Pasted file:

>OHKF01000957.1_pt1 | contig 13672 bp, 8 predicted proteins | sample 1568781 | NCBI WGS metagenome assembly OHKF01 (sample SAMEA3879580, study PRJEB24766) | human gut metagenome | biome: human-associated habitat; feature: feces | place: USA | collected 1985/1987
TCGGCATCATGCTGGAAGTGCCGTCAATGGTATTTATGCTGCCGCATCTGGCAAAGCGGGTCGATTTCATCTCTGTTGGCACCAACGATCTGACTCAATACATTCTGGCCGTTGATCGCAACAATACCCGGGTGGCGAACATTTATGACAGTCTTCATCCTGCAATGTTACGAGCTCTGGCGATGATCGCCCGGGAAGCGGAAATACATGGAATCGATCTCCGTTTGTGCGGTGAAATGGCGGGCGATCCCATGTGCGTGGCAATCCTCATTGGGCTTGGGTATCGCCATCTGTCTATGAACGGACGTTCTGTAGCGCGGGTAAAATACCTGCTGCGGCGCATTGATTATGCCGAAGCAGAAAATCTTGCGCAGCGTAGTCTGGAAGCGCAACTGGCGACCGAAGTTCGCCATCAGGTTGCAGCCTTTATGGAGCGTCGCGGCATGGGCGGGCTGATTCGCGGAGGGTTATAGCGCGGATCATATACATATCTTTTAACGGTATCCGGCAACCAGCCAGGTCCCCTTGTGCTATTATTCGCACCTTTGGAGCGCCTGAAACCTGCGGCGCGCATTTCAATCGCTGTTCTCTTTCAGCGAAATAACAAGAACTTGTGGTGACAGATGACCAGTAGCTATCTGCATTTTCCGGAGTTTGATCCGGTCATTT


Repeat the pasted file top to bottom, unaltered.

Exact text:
>OHKF01000957.1_pt1 | contig 13672 bp, 8 predicted proteins | sample 1568781 | NCBI WGS metagenome assembly OHKF01 (sample SAMEA3879580, study PRJEB24766) | human gut metagenome | biome: human-associated habitat; feature: feces | place: USA | collected 1985/1987
TCGGCATCATGCTGGAAGTGCCGTCAATGGTATTTATGCTGCCGCATCTGGCAAAGCGGGTCGATTTCATCTCTGTTGGCACCAACGATCTGACTCAATACATTCTGGCCGTTGATCGCAACAATACCCGGGTGGCGAACATTTATGACAGTCTTCATCCTGCAATGTTACGAGCTCTGGCGATGATCGCCCGGGAAGCGGAAATACATGGAATCGATCTCCGTTTGTGCGGTGAAATGGCGGGCGATCCCATGTGCGTGGCAATCCTCATTGGGCTTGGGTATCGCCATCTGTCTATGAACGGACGTTCTGTAGCGCGGGTAAAATACCTGCTGCGGCGCATTGATTATGCCGAAGCAGAAAATCTTGCGCAGCGTAGTCTGGAAGCGCAACTGGCGACCGAAGTTCGCCATCAGGTTGCAGCCTTTATGGAGCGTCGCGGCATGGGCGGGCTGATTCGCGGAGGGTTATAGCGCGGATCATATACATATCTTTTAACGGTATCCGGCAACCAGCCAGGTCCCCTTGTGCTATTATTCGCACCTTTGGAGCGCCTGAAACCTGCGGCGCGCATTTCAATCGCTGTTCTCTTTCAGCGAAATAACAAGAACTTGTGGTGACAGATGACCAGTAGCTATCTGCATTTTCCGGAGTTTGATCCGGTCATTT